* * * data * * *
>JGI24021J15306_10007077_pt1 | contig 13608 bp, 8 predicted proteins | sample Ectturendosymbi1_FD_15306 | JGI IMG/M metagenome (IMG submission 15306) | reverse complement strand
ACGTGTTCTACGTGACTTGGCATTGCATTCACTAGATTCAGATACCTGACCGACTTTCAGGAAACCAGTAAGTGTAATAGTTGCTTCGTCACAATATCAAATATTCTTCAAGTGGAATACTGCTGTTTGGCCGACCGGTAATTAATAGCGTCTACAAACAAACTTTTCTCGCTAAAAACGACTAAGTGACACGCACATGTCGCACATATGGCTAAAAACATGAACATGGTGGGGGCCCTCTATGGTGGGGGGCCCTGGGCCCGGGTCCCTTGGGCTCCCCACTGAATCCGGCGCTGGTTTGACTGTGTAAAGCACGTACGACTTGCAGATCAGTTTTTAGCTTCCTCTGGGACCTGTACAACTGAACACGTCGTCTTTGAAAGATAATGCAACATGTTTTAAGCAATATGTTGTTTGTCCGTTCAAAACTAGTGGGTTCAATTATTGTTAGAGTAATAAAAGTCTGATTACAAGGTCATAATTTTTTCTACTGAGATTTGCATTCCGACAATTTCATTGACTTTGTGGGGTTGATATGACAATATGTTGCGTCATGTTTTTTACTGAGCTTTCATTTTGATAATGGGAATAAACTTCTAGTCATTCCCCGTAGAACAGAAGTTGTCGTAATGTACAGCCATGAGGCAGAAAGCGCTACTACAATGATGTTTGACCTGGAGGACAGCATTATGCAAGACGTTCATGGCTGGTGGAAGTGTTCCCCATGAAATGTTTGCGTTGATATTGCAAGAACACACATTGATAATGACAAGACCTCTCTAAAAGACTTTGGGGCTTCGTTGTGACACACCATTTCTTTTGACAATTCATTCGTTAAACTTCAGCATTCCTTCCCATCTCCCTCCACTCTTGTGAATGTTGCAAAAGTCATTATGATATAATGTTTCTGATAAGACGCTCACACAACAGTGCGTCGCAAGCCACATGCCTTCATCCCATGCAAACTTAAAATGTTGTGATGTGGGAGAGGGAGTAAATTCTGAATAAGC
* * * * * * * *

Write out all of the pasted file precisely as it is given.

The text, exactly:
>JGI24021J15306_10007077_pt1 | contig 13608 bp, 8 predicted proteins | sample Ectturendosymbi1_FD_15306 | JGI IMG/M metagenome (IMG submission 15306) | reverse complement strand
ACGTGTTCTACGTGACTTGGCATTGCATTCACTAGATTCAGATACCTGACCGACTTTCAGGAAACCAGTAAGTGTAATAGTTGCTTCGTCACAATATCAAATATTCTTCAAGTGGAATACTGCTGTTTGGCCGACCGGTAATTAATAGCGTCTACAAACAAACTTTTCTCGCTAAAAACGACTAAGTGACACGCACATGTCGCACATATGGCTAAAAACATGAACATGGTGGGGGCCCTCTATGGTGGGGGGCCCTGGGCCCGGGTCCCTTGGGCTCCCCACTGAATCCGGCGCTGGTTTGACTGTGTAAAGCACGTACGACTTGCAGATCAGTTTTTAGCTTCCTCTGGGACCTGTACAACTGAACACGTCGTCTTTGAAAGATAATGCAACATGTTTTAAGCAATATGTTGTTTGTCCGTTCAAAACTAGTGGGTTCAATTATTGTTAGAGTAATAAAAGTCTGATTACAAGGTCATAATTTTTTCTACTGAGATTTGCATTCCGACAATTTCATTGACTTTGTGGGGTTGATATGACAATATGTTGCGTCATGTTTTTTACTGAGCTTTCATTTTGATAATGGGAATAAACTTCTAGTCATTCCCCGTAGAACAGAAGTTGTCGTAATGTACAGCCATGAGGCAGAAAGCGCTACTACAATGATGTTTGACCTGGAGGACAGCATTATGCAAGACGTTCATGGCTGGTGGAAGTGTTCCCCATGAAATGTTTGCGTTGATATTGCAAGAACACACATTGATAATGACAAGACCTCTCTAAAAGACTTTGGGGCTTCGTTGTGACACACCATTTCTTTTGACAATTCATTCGTTAAACTTCAGCATTCCTTCCCATCTCCCTCCACTCTTGTGAATGTTGCAAAAGTCATTATGATATAATGTTTCTGATAAGACGCTCACACAACAGTGCGTCGCAAGCCACATGCCTTCATCCCATGCAAACTTAAAATGTTGTGATGTGGGAGAGGGAGTAAATTCTGAATAAGC